At a recent social psychology conference, one of the attendees kept an informal tally of how often presenters made negative statements about their own presentations. Out of 18 presenters, 11 made negative statements like
- I’ve prepared a gosh-awful overhead
- This is a gross oversimplification, or
- We thought this study was pretty lame.
The statements weren’t qualified in any way, just offered on their own as a preface to a portion of their presentation. Why would esteemed researchers find it worthwhile to make self-critical statements in front of their own colleagues? We’re not talking here about sandbagging, where a speaker deliberately lowers expectations in order to make his or her accomplishments appear more impressive. We’re also not talking about supplication or begging for pity. Nor were these statements disclaimers, where listeners were asked to disregard or overlook a flaw.
In cases like this, termed “negative acknowledgment,” no overt attempt is made to use the negative statement to sway listeners to a positive view. If that’s the case, then why would a successful individual ever make such a statement, particularly in a setting where they are trying to impress their colleagues?
Andrew Ward and Lyle Brenner asked 57 college students to read a paragraph from William James’ 1907 tome Pragmatism, which began as follows: “Pragmatism, pending the final empirical ascertainment of of just what the balance of union and disunion of things may be, must obviously range herself upon the pluralistic side.” Yikes! Were the research participants allowed to use dictionaries?
Nineteen of the students first read a statement indicating the paragraph was “rather confusing,” nineteen of them read the same negative acknowledgment after reading the paragraph, and nineteen read the paragraph alone, with no acknowledgment. Next they rated the paragraph for clarity on a nine-point scale, where 1 = not clear at all and 9 = very clear. Here are the results:
Simply preceding the paragraph with a negative acknowledgment led to significantly higher (though still quite low) ratings, while following the paragraph with the same acknowledgment was rated no differently from the “no acknowledgment” condition.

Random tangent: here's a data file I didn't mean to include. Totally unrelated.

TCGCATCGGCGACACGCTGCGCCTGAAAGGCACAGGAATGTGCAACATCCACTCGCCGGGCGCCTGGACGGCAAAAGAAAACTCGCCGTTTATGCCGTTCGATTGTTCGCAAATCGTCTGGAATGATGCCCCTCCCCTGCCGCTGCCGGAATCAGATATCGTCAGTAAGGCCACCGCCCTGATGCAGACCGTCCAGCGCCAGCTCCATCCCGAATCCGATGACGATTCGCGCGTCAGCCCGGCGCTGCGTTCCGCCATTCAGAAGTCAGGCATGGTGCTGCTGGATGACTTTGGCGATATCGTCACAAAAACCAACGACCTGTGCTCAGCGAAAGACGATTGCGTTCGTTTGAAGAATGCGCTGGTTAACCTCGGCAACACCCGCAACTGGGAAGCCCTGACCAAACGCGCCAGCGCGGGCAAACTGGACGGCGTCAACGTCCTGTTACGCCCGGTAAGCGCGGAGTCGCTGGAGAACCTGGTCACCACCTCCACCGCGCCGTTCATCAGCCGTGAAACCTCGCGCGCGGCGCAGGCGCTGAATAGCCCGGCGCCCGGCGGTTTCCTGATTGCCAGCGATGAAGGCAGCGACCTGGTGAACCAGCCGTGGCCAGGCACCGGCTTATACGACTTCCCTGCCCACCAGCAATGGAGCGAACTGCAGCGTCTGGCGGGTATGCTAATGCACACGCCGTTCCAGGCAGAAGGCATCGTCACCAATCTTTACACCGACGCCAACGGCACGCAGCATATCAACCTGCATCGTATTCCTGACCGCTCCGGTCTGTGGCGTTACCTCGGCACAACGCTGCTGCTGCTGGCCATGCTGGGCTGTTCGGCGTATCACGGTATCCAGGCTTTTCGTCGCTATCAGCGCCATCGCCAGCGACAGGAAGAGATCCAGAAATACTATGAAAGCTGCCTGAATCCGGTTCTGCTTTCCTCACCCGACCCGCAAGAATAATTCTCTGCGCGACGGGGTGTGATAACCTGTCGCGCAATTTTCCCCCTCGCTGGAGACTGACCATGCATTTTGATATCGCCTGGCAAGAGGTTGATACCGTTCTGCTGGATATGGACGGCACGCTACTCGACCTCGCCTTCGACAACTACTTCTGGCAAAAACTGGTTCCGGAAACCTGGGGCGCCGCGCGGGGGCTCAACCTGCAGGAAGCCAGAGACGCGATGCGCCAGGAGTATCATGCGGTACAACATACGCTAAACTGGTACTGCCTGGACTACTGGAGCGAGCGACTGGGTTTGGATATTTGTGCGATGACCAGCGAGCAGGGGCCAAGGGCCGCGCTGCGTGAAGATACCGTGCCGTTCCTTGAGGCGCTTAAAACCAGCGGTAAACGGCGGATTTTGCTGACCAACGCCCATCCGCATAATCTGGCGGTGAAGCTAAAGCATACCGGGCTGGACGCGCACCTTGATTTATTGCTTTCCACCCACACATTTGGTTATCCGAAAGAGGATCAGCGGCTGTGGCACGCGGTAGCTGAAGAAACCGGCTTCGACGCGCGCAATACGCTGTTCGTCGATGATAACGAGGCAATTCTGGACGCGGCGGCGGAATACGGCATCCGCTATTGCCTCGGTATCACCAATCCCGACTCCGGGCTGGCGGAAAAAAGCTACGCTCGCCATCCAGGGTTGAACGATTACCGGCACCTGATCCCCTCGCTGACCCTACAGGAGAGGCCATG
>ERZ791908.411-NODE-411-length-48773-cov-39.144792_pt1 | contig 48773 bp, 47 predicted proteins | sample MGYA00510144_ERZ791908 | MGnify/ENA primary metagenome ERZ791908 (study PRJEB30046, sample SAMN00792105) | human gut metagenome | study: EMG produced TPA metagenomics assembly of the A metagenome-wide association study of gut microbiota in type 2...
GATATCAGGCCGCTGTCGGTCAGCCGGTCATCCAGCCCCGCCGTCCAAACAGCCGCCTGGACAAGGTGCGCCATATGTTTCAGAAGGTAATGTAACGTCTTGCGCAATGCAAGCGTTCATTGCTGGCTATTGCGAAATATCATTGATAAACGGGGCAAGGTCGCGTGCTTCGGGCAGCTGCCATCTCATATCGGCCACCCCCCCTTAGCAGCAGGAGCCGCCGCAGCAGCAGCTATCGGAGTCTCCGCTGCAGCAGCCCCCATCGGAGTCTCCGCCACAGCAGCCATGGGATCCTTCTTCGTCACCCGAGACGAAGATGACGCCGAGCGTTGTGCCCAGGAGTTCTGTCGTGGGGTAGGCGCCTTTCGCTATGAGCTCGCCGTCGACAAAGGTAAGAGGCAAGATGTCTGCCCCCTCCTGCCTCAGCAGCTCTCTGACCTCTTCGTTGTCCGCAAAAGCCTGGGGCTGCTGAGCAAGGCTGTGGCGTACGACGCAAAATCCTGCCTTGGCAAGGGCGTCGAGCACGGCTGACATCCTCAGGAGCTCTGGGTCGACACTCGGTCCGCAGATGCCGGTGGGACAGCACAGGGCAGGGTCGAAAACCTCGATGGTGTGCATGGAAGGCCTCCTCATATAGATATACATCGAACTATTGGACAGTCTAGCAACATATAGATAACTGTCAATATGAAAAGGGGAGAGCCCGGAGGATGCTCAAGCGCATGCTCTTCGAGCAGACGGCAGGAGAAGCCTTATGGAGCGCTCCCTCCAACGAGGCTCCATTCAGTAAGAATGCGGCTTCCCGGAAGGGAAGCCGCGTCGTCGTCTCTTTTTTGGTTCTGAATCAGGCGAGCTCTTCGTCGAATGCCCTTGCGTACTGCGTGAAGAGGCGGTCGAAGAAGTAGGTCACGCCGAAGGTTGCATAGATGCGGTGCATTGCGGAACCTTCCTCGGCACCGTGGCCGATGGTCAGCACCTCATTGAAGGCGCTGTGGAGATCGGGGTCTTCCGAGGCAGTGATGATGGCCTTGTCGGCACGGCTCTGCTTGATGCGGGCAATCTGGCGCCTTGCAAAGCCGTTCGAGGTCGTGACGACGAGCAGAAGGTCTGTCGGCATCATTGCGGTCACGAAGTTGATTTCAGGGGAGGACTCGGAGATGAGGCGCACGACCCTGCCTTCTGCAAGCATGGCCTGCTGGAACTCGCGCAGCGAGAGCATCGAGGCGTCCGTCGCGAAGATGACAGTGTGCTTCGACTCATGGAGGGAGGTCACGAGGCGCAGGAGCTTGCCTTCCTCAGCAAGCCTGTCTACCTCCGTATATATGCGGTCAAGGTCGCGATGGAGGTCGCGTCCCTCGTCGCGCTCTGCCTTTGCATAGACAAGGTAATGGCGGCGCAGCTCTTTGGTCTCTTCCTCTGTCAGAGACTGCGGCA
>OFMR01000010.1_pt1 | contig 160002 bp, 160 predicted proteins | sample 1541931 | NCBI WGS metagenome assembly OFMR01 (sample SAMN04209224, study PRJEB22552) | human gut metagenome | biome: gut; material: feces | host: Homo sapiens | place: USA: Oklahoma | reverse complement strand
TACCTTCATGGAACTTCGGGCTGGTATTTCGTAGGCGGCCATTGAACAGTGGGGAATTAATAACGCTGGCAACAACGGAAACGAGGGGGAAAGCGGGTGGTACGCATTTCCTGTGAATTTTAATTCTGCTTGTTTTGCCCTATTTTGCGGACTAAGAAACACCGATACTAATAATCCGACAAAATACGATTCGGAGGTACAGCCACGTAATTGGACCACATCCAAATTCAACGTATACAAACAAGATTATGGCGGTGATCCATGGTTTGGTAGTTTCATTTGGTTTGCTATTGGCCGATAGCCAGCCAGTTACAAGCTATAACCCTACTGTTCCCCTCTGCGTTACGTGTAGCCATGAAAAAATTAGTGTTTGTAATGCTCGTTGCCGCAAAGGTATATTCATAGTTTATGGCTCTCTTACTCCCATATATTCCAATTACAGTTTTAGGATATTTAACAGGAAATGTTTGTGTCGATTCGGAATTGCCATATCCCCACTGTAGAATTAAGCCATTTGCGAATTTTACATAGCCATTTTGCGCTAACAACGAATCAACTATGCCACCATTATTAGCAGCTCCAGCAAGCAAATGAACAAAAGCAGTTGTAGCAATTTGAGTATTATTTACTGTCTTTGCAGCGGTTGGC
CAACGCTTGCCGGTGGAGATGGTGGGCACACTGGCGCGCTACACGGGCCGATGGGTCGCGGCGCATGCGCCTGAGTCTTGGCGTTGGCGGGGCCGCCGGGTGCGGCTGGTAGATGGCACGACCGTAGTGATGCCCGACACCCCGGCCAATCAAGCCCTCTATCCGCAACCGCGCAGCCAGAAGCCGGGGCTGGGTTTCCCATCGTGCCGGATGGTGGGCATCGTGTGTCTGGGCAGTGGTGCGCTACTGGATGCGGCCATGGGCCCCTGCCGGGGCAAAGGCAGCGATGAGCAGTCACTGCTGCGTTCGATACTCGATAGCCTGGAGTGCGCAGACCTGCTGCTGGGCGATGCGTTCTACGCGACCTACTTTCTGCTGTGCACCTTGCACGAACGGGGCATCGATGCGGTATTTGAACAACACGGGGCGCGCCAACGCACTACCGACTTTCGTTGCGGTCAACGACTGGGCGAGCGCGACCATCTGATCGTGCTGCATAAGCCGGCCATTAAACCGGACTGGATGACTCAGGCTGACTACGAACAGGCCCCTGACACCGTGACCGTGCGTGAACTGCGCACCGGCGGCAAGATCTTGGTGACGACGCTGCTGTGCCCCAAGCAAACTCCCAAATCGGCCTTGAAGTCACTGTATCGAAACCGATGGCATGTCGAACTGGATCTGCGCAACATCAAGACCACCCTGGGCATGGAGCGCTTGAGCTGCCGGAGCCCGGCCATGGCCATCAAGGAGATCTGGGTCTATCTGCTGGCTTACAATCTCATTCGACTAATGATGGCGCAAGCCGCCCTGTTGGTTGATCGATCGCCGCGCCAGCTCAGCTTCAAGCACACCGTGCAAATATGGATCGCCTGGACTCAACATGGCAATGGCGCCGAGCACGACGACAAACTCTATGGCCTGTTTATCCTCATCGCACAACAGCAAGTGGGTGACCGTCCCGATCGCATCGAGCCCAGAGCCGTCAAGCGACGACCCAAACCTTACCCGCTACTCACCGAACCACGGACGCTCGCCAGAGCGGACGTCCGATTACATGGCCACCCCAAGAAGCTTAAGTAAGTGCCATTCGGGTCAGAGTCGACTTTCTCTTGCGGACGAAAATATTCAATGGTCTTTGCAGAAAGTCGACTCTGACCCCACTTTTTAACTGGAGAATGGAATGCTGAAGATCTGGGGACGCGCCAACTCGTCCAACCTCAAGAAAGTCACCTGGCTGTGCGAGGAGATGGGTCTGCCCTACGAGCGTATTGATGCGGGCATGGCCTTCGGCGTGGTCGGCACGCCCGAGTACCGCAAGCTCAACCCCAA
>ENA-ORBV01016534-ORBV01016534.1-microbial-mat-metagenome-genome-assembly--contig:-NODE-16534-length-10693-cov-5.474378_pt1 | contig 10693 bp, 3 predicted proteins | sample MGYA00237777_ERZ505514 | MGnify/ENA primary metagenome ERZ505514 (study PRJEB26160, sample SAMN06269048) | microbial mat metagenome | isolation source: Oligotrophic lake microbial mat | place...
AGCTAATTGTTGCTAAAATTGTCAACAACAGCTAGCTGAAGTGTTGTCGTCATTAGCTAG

In a second study, participants listened to a five-minute lecture given by an Austrian psychologist speaking English with a strong accent. Afterwards the speaker was rated on a seven-point scale for likability, clarity, and how noticeable the accent was. The speech was rated as significantly clearer when it was preceded by the statement “I have a rather strong accent.”
Finally, students at Swarthmore College were asked to imagine they were on the school’s admissions committee and read a short description of a student applicant. The student’s grades were described as “in the B plus range” (lower than the average Swarthmore student), while SAT scores were given as 770 verbal and 750 math (about average for Swarthmore). The descriptions were identical except for a negative acknowledgment. In one case, the applicant was said to have written “I know my grades aren’t the greatest.” In a second case, the applicant’s guidance counselor was quoted saying the student’s “grades weren’t the greatest,” and in a third case, no negative acknowledgment was made.
As you may have predicted from the first two studies, once again, when the applicant made the negative acknowledgment about grades, participants rated his or her grades as higher than in the other two conditions. Interestingly, ratings of SAT scores, overall ratings — and the critical admissions decision itself — were not higher when a negative acknowledgment was made by the applicant.
The three studies suggest that negative acknowledgments are only effective when they are made by the person who’s being evaluated, and their effectiveness only extends to the subject of acknowledgment. In other words, you probably won’t improve someone’s overall impression of your sense of style by pointing out your ugly shoes, but they might like your shoes a little more.
And self-deprecating researchers may be able to manipulate a few aspects of their impression on their audience, but ultimately, the science needs to be right, too.
Ward, A., & Brenner, L. (2006). Accentuate the negative: The positive effects of negative acknowledgment. Psychological Science, 17(11), 959-962.